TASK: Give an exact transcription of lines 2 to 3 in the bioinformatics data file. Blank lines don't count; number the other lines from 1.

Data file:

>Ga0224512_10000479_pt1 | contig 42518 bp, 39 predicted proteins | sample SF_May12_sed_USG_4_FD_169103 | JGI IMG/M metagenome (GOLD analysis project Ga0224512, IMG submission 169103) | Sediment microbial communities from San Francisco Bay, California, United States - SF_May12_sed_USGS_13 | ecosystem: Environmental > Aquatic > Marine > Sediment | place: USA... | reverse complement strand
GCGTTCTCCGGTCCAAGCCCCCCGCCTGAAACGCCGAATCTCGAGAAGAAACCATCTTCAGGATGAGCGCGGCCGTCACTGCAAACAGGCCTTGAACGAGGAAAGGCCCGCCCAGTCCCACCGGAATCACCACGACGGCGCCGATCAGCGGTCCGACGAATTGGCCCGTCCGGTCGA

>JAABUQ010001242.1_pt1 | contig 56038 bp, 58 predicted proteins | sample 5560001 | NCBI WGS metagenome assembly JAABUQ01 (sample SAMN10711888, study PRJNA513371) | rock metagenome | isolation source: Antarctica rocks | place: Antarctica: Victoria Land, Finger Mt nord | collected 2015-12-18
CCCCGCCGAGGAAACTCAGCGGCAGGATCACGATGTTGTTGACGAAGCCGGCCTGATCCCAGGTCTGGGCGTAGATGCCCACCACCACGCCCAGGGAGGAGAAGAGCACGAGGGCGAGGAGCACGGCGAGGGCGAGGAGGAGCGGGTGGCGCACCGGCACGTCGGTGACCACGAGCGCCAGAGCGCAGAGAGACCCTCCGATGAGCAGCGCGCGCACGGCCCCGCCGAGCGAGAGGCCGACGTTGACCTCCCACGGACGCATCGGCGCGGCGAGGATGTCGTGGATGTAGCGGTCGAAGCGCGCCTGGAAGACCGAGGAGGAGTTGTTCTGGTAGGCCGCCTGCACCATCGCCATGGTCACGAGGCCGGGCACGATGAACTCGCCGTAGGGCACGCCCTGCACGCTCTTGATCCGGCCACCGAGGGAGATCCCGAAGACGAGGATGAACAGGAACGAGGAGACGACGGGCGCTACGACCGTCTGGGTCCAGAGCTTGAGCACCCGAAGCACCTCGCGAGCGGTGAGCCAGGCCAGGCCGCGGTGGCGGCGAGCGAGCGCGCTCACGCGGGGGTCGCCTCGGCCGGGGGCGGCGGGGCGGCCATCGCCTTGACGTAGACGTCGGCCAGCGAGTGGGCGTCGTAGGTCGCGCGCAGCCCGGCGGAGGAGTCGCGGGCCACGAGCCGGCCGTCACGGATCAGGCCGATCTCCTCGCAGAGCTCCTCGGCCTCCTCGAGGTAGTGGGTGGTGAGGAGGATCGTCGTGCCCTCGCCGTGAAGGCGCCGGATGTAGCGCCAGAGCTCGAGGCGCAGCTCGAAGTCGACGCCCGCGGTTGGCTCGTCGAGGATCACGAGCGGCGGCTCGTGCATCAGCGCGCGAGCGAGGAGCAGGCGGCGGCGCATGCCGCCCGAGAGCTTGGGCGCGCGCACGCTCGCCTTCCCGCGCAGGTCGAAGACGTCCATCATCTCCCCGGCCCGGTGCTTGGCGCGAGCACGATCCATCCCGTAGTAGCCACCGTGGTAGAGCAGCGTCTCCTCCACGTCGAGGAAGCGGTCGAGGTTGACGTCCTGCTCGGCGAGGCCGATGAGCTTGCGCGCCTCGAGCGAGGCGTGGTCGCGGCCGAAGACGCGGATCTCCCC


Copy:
GCGTTCTCCGGTCCAAGCCCCCCGCCTGAAACGCCGAATCTCGAGAAGAAACCATCTTCAGGATGAGCGCGGCCGTCACTGCAAACAGGCCTTGAACGAGGAAAGGCCCGCCCAGTCCCACCGGAATCACCACGACGGCGCCGATCAGCGGTCCGACGAATTGGCCCGTCCGGTCGA

>JAABUQ010001242.1_pt1 | contig 56038 bp, 58 predicted proteins | sample 5560001 | NCBI WGS metagenome assembly JAABUQ01 (sample SAMN10711888, study PRJNA513371) | rock metagenome | isolation source: Antarctica rocks | place: Antarctica: Victoria Land, Finger Mt nord | collected 2015-12-18